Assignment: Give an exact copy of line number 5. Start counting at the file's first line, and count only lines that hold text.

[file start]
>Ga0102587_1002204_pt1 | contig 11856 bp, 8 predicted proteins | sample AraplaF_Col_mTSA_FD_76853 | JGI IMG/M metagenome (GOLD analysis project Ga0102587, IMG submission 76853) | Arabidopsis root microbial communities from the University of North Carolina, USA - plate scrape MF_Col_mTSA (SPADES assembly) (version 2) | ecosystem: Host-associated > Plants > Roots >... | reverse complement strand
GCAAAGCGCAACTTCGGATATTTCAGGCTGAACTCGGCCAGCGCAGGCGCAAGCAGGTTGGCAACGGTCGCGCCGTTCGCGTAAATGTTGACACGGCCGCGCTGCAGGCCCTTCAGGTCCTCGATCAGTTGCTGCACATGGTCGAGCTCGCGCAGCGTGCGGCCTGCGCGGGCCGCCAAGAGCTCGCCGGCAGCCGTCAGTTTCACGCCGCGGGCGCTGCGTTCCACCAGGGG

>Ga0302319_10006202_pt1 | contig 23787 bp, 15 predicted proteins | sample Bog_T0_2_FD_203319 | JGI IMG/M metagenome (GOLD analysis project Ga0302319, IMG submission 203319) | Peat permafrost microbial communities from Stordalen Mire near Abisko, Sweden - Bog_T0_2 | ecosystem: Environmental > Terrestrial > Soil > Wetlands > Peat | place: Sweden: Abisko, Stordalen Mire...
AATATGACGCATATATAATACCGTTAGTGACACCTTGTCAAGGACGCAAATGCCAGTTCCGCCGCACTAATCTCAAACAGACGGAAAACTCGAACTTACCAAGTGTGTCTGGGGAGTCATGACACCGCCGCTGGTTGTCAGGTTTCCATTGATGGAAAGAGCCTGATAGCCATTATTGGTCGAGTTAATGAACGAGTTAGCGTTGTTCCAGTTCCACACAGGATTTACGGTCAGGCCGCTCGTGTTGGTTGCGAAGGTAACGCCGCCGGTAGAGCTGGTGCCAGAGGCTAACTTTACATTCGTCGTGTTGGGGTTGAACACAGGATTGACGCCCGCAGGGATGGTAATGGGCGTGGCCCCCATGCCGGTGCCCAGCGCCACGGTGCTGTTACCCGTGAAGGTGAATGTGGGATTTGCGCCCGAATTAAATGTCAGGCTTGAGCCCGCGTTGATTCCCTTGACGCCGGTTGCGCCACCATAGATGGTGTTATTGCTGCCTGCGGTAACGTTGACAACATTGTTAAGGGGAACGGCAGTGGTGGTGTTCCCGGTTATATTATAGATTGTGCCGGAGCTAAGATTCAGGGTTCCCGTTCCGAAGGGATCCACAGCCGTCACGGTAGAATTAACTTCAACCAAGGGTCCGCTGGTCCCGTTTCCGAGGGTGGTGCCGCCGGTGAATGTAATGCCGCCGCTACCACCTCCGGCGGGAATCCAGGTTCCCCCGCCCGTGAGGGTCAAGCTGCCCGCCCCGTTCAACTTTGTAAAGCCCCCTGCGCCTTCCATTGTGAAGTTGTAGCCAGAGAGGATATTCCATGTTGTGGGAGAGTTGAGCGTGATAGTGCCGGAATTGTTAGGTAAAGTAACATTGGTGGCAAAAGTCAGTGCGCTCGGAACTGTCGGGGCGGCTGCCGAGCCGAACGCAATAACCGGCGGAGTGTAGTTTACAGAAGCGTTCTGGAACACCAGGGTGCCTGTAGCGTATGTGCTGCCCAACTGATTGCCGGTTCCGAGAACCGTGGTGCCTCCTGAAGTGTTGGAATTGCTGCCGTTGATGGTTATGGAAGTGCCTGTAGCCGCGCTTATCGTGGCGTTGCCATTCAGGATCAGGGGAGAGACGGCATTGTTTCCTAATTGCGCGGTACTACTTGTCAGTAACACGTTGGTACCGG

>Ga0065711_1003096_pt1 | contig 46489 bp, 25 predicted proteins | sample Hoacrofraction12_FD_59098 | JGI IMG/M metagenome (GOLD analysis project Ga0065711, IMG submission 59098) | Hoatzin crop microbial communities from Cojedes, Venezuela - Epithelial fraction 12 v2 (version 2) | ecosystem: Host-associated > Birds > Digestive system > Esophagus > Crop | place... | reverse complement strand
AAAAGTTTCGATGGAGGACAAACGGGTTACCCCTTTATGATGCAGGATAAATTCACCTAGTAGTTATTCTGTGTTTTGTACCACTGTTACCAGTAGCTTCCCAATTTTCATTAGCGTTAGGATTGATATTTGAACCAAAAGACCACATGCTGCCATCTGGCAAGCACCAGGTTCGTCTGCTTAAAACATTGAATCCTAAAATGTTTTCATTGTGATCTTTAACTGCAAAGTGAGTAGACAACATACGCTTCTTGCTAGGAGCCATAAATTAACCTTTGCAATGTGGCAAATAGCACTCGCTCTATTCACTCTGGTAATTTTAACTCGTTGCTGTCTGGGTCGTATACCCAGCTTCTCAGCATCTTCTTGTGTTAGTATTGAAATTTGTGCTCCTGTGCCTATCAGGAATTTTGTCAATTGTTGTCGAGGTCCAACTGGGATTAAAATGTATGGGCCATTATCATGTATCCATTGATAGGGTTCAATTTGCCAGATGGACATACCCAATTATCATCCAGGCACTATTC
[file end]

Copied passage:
>Ga0065711_1003096_pt1 | contig 46489 bp, 25 predicted proteins | sample Hoacrofraction12_FD_59098 | JGI IMG/M metagenome (GOLD analysis project Ga0065711, IMG submission 59098) | Hoatzin crop microbial communities from Cojedes, Venezuela - Epithelial fraction 12 v2 (version 2) | ecosystem: Host-associated > Birds > Digestive system > Esophagus > Crop | place... | reverse complement strand